Saturday, 9 November 2013

RECIPE: Chocolate Lebkuchen cupcakes

Lebkuchen: that most classic of German Christmas treats. But thanks to the likes of Aldi and Lidl, more and more Brits are catching on to the joy of Lebkucheny goodness. And they’re never looking back. 

Luckily for us Hosie kids, we’ve grown up in the loop thanks to Mother Dearest being half German. So yes, it’s a Christmas tradition for us to make Pfefferkuchen/Lebkuchen.

When we were little, mum would make the dough and we children would use Christmas cookie cutters to make scrummy spiced biscuits (so much better than the gingerbread of all our friends) in the shapes of Christmas trees, candy canes, stockings and stars, before smothering them with melted chocolate and going crazy with the sprinkles to decorate.

Mother, on the other hand, always makes a slightly more sophisticated (but oh-so-delicious) traybake with the Lebkuchen dough – two thin layers of cake, sandwiched together with apricot jam and covered in melted dark chocolate.

And that, dear friends, is what has inspired my chocolate Lebkuchen cupcakes.

Rich, spiced chocolate-Lebkuchen cake, filled with fruity apricot jam and topped with light chocolate cinnamon icing. There are a fair few flavours going on, but I (and my friends – both German and English!) think they work really well.

I’m really into cream cheese icing of late. If you use the light stuff, it’s so much better for you than buttercream, and I simply adore the slight tanginess. It’s still sufficiently sweet (obvs, this is me we’re talking about), but the lightness compliments the spices of the cake beautifully.

Lebkuchen Gewürz (Lebkuchen spice mix) is a staple ingredient in German supermarkets, but alas, is not in the UK. It’s a unique blend of various different spices, and despite what dodgy translations may tell you, it’s not the same as gingerbread. To me, it just tastes of Christmas. Maybe keep an eye out when next doing your grocery shop - and let me know if/where you find some - but if you can’t find anything, it would appear you can buy the spice mix here

As easy as it is to find Lebkuchen Gewürz in Germany, finding cupcake-making tools proved to be more of a challenge. After searching in many a shop, I finally found a muffin tray, but even then, it was only big enough for six and wasn't quite the right shape - you can probably tell from my pictures that they're rather shallow cupcakes. Germans just don't seem so into cupcakes - apparently they don't really have a word for 'icing', and I had to explain to my housemates the difference between muffins and cupcakes...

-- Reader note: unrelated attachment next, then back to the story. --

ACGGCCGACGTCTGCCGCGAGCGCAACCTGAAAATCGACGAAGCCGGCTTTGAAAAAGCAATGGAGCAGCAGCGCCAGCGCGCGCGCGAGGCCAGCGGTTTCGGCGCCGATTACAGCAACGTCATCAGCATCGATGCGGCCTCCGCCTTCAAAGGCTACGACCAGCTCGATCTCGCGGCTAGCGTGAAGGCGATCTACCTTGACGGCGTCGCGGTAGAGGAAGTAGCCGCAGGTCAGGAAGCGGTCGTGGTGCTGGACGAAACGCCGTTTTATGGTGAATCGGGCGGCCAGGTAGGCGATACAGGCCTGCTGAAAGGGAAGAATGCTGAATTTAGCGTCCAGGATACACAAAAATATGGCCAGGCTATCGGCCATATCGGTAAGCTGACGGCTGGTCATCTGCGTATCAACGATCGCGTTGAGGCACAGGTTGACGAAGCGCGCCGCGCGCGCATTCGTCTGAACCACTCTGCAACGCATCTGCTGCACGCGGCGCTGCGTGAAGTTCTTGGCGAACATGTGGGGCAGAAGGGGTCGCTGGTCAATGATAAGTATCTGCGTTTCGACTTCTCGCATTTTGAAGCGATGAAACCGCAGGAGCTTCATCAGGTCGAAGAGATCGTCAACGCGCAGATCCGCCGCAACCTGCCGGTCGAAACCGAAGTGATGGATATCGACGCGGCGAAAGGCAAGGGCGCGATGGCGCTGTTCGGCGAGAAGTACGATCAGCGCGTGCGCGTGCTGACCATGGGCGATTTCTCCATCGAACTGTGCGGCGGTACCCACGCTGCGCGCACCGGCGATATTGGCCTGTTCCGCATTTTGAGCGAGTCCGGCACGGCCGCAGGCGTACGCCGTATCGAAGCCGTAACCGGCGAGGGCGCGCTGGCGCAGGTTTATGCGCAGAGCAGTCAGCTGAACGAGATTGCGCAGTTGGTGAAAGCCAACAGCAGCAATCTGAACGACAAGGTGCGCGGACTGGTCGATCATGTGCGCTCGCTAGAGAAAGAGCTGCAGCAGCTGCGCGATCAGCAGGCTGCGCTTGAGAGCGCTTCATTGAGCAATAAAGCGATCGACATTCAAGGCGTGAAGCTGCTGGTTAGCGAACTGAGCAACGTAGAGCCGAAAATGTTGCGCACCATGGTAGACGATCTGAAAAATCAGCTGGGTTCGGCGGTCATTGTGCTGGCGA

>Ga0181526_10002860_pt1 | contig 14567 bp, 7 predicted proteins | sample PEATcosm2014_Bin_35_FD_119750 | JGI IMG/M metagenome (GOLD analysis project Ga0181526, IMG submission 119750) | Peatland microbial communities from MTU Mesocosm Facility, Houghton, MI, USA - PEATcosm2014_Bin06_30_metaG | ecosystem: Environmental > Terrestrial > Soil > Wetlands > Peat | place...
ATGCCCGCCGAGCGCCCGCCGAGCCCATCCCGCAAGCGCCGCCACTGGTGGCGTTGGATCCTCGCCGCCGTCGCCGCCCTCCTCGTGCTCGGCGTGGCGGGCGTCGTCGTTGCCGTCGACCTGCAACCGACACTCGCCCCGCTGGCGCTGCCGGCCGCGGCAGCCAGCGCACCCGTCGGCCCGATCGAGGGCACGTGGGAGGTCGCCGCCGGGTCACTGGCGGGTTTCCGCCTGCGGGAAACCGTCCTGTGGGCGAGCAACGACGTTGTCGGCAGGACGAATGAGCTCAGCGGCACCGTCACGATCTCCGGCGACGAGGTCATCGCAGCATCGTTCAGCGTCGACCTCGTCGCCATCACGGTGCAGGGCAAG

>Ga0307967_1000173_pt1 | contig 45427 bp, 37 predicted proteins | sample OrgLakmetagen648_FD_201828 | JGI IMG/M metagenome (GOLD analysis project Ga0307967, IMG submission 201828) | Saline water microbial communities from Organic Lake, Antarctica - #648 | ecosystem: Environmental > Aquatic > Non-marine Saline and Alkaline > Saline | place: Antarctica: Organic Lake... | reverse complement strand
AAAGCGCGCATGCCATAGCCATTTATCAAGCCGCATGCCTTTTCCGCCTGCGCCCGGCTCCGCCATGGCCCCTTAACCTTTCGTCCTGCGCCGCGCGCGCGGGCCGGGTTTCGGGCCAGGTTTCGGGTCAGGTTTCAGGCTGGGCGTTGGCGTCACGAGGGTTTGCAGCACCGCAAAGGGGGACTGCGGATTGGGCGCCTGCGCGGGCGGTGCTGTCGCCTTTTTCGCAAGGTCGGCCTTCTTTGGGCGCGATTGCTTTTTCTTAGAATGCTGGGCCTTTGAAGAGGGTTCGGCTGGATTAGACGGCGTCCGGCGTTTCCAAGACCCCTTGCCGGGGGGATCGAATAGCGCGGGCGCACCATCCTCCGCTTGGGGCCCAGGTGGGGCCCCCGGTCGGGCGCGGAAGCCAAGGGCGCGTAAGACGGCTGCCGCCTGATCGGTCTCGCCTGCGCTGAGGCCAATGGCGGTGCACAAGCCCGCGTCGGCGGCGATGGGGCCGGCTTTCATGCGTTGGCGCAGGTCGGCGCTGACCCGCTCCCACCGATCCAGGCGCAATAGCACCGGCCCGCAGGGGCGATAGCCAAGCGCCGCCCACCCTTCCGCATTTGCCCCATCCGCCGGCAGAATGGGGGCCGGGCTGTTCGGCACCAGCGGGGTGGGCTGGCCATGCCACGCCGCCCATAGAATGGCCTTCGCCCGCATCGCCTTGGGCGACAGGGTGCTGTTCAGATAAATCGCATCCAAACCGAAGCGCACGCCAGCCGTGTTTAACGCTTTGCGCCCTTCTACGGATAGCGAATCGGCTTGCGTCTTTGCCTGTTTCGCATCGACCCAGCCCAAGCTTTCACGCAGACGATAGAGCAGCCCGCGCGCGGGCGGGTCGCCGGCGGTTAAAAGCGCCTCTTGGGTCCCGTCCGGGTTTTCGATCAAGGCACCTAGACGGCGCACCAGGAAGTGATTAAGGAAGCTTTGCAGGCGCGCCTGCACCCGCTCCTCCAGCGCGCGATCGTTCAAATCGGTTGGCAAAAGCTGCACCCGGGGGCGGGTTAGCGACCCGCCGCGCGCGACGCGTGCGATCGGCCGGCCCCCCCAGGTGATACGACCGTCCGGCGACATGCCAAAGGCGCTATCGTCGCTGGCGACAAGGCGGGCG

Oh, and sorry for the lighting in some of the pictures, what with it getting dark so early now, I unfortunately didn't have any natural lighting to work with as I baked (and ate.)

I left mine with a home-made looking swirl of icing (definitely on purpose and not just because I didn't have any decorations. Ahem), but of course you could top with whatever ya fancy. Why not embrace your childhood and go mad with the sprinkles?

Fresh from the oven (six at a time)
As I made mine with German ingredients, I unfortunately can't say for sure what the British equivalents would be, but I'll give my suggestions below. Please do let me know how they work out for you or if you have any other ideas.

This recipe made 18 little cupcakes for me, but I imagine it would make 12 standard sized ones.

Ingredients - Cake:

85g unsalted butter, softened
1 packet vanilla sugar (try a tsp of vanilla extract instead)
75g caster sugar
2 eggs, at room temperature
a pinch of salt
165g plain white flour
1 packet backpulver (try a teaspoon baking powder)
2 tbsp cocoa
2 tsp Lebkuchengewürz
a few splashes of milk
apricot jam for the filling


100g cream cheese
3 tbsp icing sugar
2 tbsp Lindt chocolate icing (try 1 tbsp cocoa instead)
1 tsp cinnamon


1. Preheat the oven to 175C and line your muffin tray with paper cases. Cream together the butter, sugars and salt with a handheld electric whisk until creamy. Beat in the eggs one at a time. Sift in the flour, cocoa, baking powder and spice mix and slowly mix in until well combined. Add milk a splash at a time until you have a thick but creamy batter. 

The finished mixture
Sample the batter, obvs.

2. Spoon the mixture into the paper cases filling each one about 2/3 and bake in the preheated oven for 16-18 minutes (but probably longer if your cupcakes are bigger than mine.) 

Ready for baking
The cupcakes are ready when a skewer inserted into the middle of one comes out clean. Remove from the oven, carefully take out of the tin and leave to cool fully on a wire rack.

3. Once cool, carefully cut out a little cone shape in the centre of each cupcake (and eat it.)

Spoon a little bit of jam into each core.

4. Make your icing: Either using an electric mixer or just a spoon, beat together all the ingredients. I'll be honest with you, I was slightly improvving so my quantities are kind of guesswork, buuuut you can just do the same - if it needs thickening, add more icing sugar, if you want it runnier, add a splash of milk. Beat well to ensure lightness, then swirl on to the cupcakes using a teaspoon.

5. Enjoy the taste of German Christmas with your friends and family.

1 comment

  1. Hi Rachel,

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